The output of the solar power plant consists of 4 separate branches. The first branch powers the lights in the back and the middle classroom, the second powers the lights in first classroom, hallway and the entrance corridor. For the lightning we used both the LED stripes with an approx. power of 25W and saving bulbs (total 7 pcs.) with power of 20W. The third and the fourth branch, which is led into the back and the middle room, is tipped with a car power outlet (car plug). Devices that can be connect to the power outlets are placed in lockers – namely two versatile power supplies for laptops, charger for AA, AAA batteries, 9V rechargeable batteries and universal charger for mobile phones, MP3 player, etc.

Film Club – in the summer children came to school for evening fairy tales.

All distributions and connections were performed by experts. The whole system was subjected to a nighttime exercise stress-test during which were switched on all the light [approx. 21A] for approx.15 hours. This test, lasting three folds of the day time planned collection, was successful. Capacity of the batteries didn’t fall below 50 percent. The following sunny weather recharged the batteries with a current of approx. 27A - which points to the correct function and performance of all installed panels. During the next 14 days we observed the running of the solar power plant. Minor adjustments were carried out and an operating local staff has been trained. Envisaged minimum life cycle of each component is 5 years for the batteries and 25 years for the panels, control units, wiring, lights, etc. [assuming proper maintenance and service control]. The whole system has been designed with great emphasis on safety, effectiveness and sustainability.

Project documentation, implementation and completion of system were carried out by Eng, Michal Kodym and Eng. Vaclav Klapetek, PhD.

Implementation team: Eng. Michal Kodym and Eng.Vaclav Klapetek, Phd.

We are really grateful to Foundation Veolia Environnement, Foundation Telefónica, Foundation Mladá Fronta and to private donors Mgr. Petr Fučík and Timpa – Štefan Hiroš for their support, which enabled us to construct this solar power plant. Thank you all!!!

Appendix no 1. Photo documentation

Purchase of solar panels in Dellhi, Industrial Colony – in forty degrees heat
Transportation from Delhi to base camp lasts two days. The road passes through a 4 thousand meter pass and is the only connection with Himalayas. During monsoon  it is often blocked for several hours due to landslides.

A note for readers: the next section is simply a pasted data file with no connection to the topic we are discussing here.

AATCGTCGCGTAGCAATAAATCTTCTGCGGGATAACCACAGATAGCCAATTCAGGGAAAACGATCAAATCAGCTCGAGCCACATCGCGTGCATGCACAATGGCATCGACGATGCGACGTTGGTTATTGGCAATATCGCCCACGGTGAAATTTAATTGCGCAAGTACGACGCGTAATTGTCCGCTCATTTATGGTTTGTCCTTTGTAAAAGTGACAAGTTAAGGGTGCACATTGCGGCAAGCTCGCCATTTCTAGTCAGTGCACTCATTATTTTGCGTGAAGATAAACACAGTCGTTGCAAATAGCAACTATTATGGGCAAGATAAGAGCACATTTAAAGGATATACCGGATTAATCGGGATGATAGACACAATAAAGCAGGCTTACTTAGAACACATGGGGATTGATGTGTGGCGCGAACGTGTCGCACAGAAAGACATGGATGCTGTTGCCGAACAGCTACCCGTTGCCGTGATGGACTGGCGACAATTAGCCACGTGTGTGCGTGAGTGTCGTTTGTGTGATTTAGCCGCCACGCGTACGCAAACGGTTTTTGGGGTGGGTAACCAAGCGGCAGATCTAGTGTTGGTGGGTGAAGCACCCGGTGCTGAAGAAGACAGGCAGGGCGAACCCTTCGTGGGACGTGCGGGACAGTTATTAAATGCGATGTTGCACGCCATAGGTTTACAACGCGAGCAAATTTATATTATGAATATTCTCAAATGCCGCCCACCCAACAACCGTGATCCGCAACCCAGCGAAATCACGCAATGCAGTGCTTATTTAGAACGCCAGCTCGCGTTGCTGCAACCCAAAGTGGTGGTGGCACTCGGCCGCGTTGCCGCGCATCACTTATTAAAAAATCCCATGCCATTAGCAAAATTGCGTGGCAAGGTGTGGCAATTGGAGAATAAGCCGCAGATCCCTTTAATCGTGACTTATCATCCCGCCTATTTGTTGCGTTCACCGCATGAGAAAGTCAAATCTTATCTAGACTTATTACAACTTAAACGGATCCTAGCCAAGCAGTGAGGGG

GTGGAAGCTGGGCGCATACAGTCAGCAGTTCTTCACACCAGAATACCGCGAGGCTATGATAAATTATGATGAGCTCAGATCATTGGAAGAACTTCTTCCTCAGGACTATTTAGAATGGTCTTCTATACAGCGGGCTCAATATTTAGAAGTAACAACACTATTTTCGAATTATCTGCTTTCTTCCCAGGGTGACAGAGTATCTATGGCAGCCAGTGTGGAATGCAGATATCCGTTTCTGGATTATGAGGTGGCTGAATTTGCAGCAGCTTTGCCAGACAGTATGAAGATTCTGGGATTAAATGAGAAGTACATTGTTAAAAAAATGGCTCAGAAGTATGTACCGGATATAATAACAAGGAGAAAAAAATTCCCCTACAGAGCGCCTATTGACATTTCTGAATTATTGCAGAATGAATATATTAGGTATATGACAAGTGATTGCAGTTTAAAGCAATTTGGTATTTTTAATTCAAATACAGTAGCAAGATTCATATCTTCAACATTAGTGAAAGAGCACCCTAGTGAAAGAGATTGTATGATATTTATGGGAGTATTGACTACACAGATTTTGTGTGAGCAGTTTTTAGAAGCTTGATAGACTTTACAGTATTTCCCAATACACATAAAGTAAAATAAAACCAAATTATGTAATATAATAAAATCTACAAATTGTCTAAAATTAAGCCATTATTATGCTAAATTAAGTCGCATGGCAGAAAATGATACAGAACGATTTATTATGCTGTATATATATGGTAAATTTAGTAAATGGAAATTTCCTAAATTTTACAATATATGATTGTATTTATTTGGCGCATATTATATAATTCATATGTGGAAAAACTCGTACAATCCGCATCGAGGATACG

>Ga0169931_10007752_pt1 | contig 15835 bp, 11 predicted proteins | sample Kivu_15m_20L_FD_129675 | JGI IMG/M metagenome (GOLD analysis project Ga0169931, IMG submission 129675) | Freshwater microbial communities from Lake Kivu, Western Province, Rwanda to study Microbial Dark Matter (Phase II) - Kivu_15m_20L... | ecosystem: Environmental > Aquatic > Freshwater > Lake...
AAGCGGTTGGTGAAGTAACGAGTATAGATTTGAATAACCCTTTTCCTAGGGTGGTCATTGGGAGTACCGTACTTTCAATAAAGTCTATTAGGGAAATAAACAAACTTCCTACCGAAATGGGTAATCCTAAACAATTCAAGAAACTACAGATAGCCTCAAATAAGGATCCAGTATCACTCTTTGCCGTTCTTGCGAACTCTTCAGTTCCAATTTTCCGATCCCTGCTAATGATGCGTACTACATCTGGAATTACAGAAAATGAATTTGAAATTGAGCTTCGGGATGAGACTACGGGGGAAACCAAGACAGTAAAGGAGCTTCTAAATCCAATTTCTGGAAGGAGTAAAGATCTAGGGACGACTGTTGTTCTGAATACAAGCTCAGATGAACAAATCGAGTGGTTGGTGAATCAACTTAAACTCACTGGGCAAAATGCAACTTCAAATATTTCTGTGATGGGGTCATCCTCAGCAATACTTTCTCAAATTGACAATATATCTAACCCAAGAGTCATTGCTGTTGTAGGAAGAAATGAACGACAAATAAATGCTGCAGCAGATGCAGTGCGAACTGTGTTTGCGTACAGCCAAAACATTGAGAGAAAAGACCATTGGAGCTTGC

At the base camp are already waiting our horsemen  and together we load the solar panels on the horsebacks. The wooden structures we prepared for the solar panels transport did not work so the first day our  horsemen carried them on their backs. The second day panels were tied to our dismay the horse without structure. The trip with horses lasted five-days and to our joy  horses, panels and batteries survived the journey.
Transport of solar panels. Our caravan of 22 horses was led by an experienced horseman Mr. Norbu from the village Darcha. Glass had to be transported three times due to accidents horses had on narrow mountain paths where they often slipped and shattered the glass.
The road to the village goes over Shinkula pass at an altitude of 5.150 m above sea level.
Even in summer we have to drag through snow.
Kargyak village lies at an altitude of 4,200 m. People here live off agriculture and cattle breeding.
Households are equipped very modestly. At the center of each room is a stove  which burns dried yak and sheep dung.
Six solar panels on the roof of the school.
Solar panels were installed directly on the roof of the school.
All the school furniture we made by ourselves. Michal was named a village carpenter. The villagers were amazed just what can be made from a few wooden planks.
Bare room slowly changed into a blue-white class. The children attended sewing classes and designed their own fashion  and toys. We also spent a lot of time repairing kids trousers!
Lit up school. Children regularly stayed in school till nine in the evening.

We heartily thank to all for financial support, thanks to which we were able to implement the solar power project.

Team BlueLand